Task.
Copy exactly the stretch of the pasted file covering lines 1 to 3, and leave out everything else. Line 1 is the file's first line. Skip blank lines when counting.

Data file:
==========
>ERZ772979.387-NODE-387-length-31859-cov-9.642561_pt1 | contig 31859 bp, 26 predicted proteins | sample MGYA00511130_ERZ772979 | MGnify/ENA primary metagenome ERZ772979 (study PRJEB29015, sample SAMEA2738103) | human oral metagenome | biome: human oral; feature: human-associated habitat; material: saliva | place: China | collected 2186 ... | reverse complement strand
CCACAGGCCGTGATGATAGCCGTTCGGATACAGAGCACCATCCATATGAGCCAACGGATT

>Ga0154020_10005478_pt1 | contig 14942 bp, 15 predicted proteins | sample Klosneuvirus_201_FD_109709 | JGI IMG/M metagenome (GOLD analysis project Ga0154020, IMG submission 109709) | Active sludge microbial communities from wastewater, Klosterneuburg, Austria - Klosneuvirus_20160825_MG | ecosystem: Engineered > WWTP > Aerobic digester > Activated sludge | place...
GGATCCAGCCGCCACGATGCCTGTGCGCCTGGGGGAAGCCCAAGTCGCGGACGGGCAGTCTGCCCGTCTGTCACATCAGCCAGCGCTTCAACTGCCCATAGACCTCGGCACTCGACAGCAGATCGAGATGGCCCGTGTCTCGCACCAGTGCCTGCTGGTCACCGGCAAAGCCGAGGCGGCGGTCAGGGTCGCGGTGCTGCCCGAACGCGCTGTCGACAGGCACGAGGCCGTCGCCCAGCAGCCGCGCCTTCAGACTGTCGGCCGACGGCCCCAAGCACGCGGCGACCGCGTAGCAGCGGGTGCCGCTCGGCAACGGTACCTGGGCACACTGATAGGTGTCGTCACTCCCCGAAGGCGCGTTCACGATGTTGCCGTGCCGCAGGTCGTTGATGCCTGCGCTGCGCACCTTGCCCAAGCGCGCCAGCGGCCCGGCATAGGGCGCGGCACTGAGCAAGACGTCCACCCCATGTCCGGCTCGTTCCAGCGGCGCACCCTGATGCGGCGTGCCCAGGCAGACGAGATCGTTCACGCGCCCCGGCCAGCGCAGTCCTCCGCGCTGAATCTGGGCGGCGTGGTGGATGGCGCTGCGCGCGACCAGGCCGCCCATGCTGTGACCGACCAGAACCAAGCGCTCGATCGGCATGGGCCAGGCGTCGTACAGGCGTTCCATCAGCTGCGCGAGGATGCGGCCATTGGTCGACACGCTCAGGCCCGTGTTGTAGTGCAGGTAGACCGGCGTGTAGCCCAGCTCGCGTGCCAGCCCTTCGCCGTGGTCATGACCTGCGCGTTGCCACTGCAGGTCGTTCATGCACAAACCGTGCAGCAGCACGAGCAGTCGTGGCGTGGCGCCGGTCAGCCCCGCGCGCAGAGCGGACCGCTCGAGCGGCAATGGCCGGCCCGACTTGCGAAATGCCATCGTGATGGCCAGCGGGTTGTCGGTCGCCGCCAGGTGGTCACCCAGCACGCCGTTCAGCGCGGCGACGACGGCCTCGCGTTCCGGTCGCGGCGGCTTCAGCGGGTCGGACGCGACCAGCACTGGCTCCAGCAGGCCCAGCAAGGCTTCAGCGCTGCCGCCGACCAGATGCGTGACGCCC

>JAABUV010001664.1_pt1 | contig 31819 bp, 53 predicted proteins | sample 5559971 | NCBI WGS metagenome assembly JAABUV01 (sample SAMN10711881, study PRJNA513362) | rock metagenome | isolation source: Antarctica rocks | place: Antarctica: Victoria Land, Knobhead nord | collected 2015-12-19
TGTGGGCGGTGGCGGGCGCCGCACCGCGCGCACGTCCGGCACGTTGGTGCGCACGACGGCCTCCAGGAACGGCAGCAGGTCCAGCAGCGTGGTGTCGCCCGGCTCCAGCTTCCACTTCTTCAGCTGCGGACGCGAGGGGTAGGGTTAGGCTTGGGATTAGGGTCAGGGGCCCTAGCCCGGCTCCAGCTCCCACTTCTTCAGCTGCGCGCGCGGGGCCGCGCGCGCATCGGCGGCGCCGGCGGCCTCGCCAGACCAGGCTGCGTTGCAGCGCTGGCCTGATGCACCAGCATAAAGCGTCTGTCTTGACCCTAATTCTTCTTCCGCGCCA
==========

>ERZ772979.387-NODE-387-length-31859-cov-9.642561_pt1 | contig 31859 bp, 26 predicted proteins | sample MGYA00511130_ERZ772979 | MGnify/ENA primary metagenome ERZ772979 (study PRJEB29015, sample SAMEA2738103) | human oral metagenome | biome: human oral; feature: human-associated habitat; material: saliva | place: China | collected 2186 ... | reverse complement strand
CCACAGGCCGTGATGATAGCCGTTCGGATACAGAGCACCATCCATATGAGCCAACGGATT

>Ga0154020_10005478_pt1 | contig 14942 bp, 15 predicted proteins | sample Klosneuvirus_201_FD_109709 | JGI IMG/M metagenome (GOLD analysis project Ga0154020, IMG submission 109709) | Active sludge microbial communities from wastewater, Klosterneuburg, Austria - Klosneuvirus_20160825_MG | ecosystem: Engineered > WWTP > Aerobic digester > Activated sludge | place...